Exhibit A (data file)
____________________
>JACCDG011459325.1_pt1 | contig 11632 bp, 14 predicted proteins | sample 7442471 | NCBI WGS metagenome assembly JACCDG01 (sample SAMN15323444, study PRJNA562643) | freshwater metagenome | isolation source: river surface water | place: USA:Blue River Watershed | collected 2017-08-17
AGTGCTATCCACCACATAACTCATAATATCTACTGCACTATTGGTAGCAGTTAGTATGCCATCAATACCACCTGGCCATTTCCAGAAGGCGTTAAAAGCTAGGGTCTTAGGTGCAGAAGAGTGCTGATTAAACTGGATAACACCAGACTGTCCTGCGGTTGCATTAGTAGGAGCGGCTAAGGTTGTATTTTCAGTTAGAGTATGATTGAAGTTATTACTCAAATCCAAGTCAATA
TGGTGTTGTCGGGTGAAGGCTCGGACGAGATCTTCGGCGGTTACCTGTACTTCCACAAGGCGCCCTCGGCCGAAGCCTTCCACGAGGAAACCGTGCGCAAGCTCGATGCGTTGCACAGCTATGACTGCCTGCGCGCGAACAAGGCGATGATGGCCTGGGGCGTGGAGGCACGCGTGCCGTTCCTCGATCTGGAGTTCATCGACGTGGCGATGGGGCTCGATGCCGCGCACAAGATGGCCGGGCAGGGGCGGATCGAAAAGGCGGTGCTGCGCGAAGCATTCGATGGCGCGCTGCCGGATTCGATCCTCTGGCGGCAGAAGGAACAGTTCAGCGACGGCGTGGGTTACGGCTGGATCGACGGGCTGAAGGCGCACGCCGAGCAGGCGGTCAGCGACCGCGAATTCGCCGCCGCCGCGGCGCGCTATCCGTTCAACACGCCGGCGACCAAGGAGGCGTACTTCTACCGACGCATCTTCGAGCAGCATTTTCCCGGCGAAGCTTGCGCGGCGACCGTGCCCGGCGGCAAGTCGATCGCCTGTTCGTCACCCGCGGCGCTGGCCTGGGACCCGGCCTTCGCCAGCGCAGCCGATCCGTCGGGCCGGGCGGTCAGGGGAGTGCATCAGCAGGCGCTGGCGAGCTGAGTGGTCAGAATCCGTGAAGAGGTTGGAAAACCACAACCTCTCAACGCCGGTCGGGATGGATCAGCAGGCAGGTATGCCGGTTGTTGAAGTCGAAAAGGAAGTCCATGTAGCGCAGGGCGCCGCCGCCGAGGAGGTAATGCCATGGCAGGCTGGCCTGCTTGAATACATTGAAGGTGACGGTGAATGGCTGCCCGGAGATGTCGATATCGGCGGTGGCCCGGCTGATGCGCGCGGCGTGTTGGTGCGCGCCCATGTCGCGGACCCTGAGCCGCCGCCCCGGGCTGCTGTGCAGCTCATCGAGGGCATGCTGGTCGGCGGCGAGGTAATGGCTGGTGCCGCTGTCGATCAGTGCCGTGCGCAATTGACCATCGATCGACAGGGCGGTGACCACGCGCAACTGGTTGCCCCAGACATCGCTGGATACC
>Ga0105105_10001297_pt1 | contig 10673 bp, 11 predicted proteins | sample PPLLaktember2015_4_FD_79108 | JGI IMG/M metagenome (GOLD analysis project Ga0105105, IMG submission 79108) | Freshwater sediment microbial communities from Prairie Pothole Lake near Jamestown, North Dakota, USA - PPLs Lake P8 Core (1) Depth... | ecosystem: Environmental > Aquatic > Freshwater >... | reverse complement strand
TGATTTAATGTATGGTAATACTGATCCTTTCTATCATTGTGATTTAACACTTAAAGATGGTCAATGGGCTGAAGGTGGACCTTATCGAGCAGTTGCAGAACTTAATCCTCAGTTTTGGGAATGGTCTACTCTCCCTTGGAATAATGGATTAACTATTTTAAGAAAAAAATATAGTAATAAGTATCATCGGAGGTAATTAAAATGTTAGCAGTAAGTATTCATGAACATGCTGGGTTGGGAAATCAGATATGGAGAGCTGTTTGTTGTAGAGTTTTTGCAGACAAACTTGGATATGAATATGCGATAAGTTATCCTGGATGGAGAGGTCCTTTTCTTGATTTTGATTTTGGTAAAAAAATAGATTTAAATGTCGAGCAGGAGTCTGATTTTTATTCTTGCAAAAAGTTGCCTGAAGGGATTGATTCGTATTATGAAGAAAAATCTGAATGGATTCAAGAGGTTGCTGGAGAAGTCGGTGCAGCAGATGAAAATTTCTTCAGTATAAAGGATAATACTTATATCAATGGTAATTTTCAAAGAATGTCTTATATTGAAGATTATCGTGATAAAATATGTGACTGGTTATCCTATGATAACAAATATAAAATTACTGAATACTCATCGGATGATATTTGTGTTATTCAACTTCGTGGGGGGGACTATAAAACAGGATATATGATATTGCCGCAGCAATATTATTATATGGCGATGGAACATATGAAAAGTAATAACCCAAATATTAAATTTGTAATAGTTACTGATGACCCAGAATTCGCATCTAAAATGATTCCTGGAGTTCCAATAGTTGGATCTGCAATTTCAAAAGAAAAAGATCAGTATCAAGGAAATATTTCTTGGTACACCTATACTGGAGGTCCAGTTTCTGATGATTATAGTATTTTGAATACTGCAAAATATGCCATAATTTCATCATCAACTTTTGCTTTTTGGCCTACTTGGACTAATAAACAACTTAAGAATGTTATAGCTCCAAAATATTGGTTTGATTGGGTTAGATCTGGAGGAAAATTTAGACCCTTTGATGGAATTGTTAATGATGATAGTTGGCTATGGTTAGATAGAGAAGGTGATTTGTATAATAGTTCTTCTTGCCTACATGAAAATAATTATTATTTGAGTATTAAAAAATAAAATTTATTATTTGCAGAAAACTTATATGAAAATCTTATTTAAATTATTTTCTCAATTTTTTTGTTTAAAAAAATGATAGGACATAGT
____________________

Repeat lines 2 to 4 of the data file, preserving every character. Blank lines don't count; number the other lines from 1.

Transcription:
AGTGCTATCCACCACATAACTCATAATATCTACTGCACTATTGGTAGCAGTTAGTATGCCATCAATACCACCTGGCCATTTCCAGAAGGCGTTAAAAGCTAGGGTCTTAGGTGCAGAAGAGTGCTGATTAAACTGGATAACACCAGACTGTCCTGCGGTTGCATTAGTAGGAGCGGCTAAGGTTGTATTTTCAGTTAGAGTATGATTGAAGTTATTACTCAAATCCAAGTCAATA
TGGTGTTGTCGGGTGAAGGCTCGGACGAGATCTTCGGCGGTTACCTGTACTTCCACAAGGCGCCCTCGGCCGAAGCCTTCCACGAGGAAACCGTGCGCAAGCTCGATGCGTTGCACAGCTATGACTGCCTGCGCGCGAACAAGGCGATGATGGCCTGGGGCGTGGAGGCACGCGTGCCGTTCCTCGATCTGGAGTTCATCGACGTGGCGATGGGGCTCGATGCCGCGCACAAGATGGCCGGGCAGGGGCGGATCGAAAAGGCGGTGCTGCGCGAAGCATTCGATGGCGCGCTGCCGGATTCGATCCTCTGGCGGCAGAAGGAACAGTTCAGCGACGGCGTGGGTTACGGCTGGATCGACGGGCTGAAGGCGCACGCCGAGCAGGCGGTCAGCGACCGCGAATTCGCCGCCGCCGCGGCGCGCTATCCGTTCAACACGCCGGCGACCAAGGAGGCGTACTTCTACCGACGCATCTTCGAGCAGCATTTTCCCGGCGAAGCTTGCGCGGCGACCGTGCCCGGCGGCAAGTCGATCGCCTGTTCGTCACCCGCGGCGCTGGCCTGGGACCCGGCCTTCGCCAGCGCAGCCGATCCGTCGGGCCGGGCGGTCAGGGGAGTGCATCAGCAGGCGCTGGCGAGCTGAGTGGTCAGAATCCGTGAAGAGGTTGGAAAACCACAACCTCTCAACGCCGGTCGGGATGGATCAGCAGGCAGGTATGCCGGTTGTTGAAGTCGAAAAGGAAGTCCATGTAGCGCAGGGCGCCGCCGCCGAGGAGGTAATGCCATGGCAGGCTGGCCTGCTTGAATACATTGAAGGTGACGGTGAATGGCTGCCCGGAGATGTCGATATCGGCGGTGGCCCGGCTGATGCGCGCGGCGTGTTGGTGCGCGCCCATGTCGCGGACCCTGAGCCGCCGCCCCGGGCTGCTGTGCAGCTCATCGAGGGCATGCTGGTCGGCGGCGAGGTAATGGCTGGTGCCGCTGTCGATCAGTGCCGTGCGCAATTGACCATCGATCGACAGGGCGGTGACCACGCGCAACTGGTTGCCCCAGACATCGCTGGATACC
>Ga0105105_10001297_pt1 | contig 10673 bp, 11 predicted proteins | sample PPLLaktember2015_4_FD_79108 | JGI IMG/M metagenome (GOLD analysis project Ga0105105, IMG submission 79108) | Freshwater sediment microbial communities from Prairie Pothole Lake near Jamestown, North Dakota, USA - PPLs Lake P8 Core (1) Depth... | ecosystem: Environmental > Aquatic > Freshwater >... | reverse complement strand